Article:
Sinn Féin - On Your Side

Conor Murphy MP/MLA - economy - Ard Fheis

26 May, 2012

A Chairde
Partition has failed this country and continued partitionist economics will fail another generation. An all-Ireland Economic recovery plan is required to deliver sustainable long lasting economic growth.

Sinn Féin believes an economic recovery requires a radical reshaping of how Government and the financial and public sector have traditionally operated, in order to best serve the needs of citizens.

We face important challenges as a post-conflict society and the political institutions on this island need to deliver the social and economic change that is required. It is critical that we deliver world class frontline public services in health, education and transport, invest in capital infrastructure projects and tackle poverty and disadvantage.

Logic dictates that economic recovery requires consistent consumer spending to encourage further investment and stimulate growth. Removing €billions from the domestic economy through paying unsecured bondholders who recklessly gambled on the financial markets and lost while at the same time increasing household charges and taxes only serves to reduce further the disposable income that families have to spend.

Sinn Fein advocates economic proposals, which will decisively tackle the current public expenditure deficit, avoid unnecessary cuts in frontline public services and save jobs across all sectors and stimulate the Irish economy towards recovery and sustainability.

Duplication and overlapping expenditure on the island of Ireland is wasteful and expensive within both jurisdictions. Actions could be taken immediately to develop a joint approach to addressing the economic downturn by examining areas where savings can be made.

Our proposals for an island economy are not about rationalisation of jobs – instead they are about cost-saving directed at reducing administration expenses and the cost of future projects.

When discussing the issue of an all-Ireland economy we are often confronted by those who use the fact that the North’s economy is heavily influenced by British fiscal policies.

Therefore, in order to build a strong, sustainable island economy it is necessary that we take maximum fiscal powers from London to the control of the Assembly. This would facilitate designing an economic model that could accommodate the equalising of the tax and revenue regimes across the island.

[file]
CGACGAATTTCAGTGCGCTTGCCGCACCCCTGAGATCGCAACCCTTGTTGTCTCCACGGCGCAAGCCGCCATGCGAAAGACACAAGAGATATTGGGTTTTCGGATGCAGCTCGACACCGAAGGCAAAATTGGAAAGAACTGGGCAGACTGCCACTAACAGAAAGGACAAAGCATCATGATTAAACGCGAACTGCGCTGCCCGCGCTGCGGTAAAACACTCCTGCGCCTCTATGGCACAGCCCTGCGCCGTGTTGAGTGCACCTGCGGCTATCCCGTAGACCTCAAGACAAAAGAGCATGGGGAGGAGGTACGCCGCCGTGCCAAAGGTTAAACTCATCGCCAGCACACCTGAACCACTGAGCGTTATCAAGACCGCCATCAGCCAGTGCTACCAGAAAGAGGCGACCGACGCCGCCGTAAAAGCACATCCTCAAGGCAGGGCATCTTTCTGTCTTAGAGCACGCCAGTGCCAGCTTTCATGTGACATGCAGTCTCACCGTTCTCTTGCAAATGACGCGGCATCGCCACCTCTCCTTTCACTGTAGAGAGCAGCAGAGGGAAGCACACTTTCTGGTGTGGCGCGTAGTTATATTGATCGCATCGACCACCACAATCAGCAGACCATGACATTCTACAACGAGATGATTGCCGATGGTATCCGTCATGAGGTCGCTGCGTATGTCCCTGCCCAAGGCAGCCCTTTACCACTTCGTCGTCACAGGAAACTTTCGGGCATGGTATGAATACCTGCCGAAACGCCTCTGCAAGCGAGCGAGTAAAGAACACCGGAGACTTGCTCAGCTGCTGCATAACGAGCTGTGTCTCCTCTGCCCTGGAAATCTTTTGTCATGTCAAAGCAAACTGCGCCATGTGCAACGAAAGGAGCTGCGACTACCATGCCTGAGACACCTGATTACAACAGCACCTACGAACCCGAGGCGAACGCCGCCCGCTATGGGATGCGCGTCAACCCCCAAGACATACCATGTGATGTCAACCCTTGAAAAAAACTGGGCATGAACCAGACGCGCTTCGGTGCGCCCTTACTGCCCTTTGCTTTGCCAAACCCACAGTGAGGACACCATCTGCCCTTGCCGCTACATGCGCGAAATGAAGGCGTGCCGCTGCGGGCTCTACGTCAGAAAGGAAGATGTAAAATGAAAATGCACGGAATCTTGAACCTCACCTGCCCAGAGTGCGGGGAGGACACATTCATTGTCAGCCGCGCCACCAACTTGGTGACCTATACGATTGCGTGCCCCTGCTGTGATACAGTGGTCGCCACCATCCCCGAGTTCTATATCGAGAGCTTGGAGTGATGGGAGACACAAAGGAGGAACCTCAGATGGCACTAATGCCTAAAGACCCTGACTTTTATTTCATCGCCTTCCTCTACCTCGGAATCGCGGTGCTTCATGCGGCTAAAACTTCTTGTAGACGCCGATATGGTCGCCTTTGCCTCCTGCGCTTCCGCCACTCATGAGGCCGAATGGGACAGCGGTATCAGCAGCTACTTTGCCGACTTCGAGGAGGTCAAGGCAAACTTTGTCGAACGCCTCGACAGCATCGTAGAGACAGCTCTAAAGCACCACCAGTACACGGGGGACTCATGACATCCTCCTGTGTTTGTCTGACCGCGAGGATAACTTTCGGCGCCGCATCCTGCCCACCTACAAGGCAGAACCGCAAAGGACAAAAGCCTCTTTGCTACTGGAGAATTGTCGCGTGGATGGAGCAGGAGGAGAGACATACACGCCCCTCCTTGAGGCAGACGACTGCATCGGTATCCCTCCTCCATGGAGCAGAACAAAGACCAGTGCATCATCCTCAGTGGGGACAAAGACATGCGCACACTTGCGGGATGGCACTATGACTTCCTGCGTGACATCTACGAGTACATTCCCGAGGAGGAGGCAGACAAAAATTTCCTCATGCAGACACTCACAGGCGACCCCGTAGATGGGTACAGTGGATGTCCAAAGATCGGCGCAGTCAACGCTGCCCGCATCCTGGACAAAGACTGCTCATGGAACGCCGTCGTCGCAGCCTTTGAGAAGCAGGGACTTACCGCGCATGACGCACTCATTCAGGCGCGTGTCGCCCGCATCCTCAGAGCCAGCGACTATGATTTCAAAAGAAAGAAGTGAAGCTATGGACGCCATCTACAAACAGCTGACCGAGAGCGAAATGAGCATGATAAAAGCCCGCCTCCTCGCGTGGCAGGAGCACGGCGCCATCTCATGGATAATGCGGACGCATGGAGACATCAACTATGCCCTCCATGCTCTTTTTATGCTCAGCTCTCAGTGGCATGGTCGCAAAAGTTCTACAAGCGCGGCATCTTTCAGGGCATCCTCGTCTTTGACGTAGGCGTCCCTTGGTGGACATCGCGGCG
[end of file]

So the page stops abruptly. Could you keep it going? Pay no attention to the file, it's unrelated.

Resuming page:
We are also regularly reminded about the North’s dependence on subsidy from the British government and this is used as a political reason against building an all-Ireland economy.

But what is never revealed is the amount of tax revenues collected through VAT, Income Tax, Custom &Excise and a myriad of other taxes which go directly to the British Exchequer. One of the effects of partition has been to create the impression that we are irretrievably dependent on subsidy from the British Exchequer.

Well, let us test that. The Assembly’s Finance Minister should request from the British Government an accurate Revenue/Expenditure Report.

I believe it would be very interesting and illuminating if we had properly accounted figures telling us how much revenue is actually generated in the North for the British Exchequer against the finance returned in the form of the Block grant. It would be beneficial to the debate around the transfer of fiscal powers and the building of an all-Ireland economy if we were in possession of all the facts concerning tax revenue including the profits of British based chain stores, oil companies etc generated here but taxed as profits declared by the parent companies located in Britain.

This could then inform the debate on the sustainability of an all-Ireland economy. A motion passed at last year’s Ard Fheis recognised that moving out of recession and into economic growth is dependent on developing a competitive economy, maximising trade, investing in infrastructure, employment, education and innovation, research and development. And that the Irish economy is too small to support two disparate and competing approaches to economic development.

It is time that in the North we take fiscal powers away from London and invest them in the Executive and for Dublin to take economic decisions based on its responsibilities to the Irish people and not in the interests of faceless, nameless international gamblers in the form of bondholders. If we are to resuscitate the Irish economy – on the whole island – we must take control of our own economic destiny.

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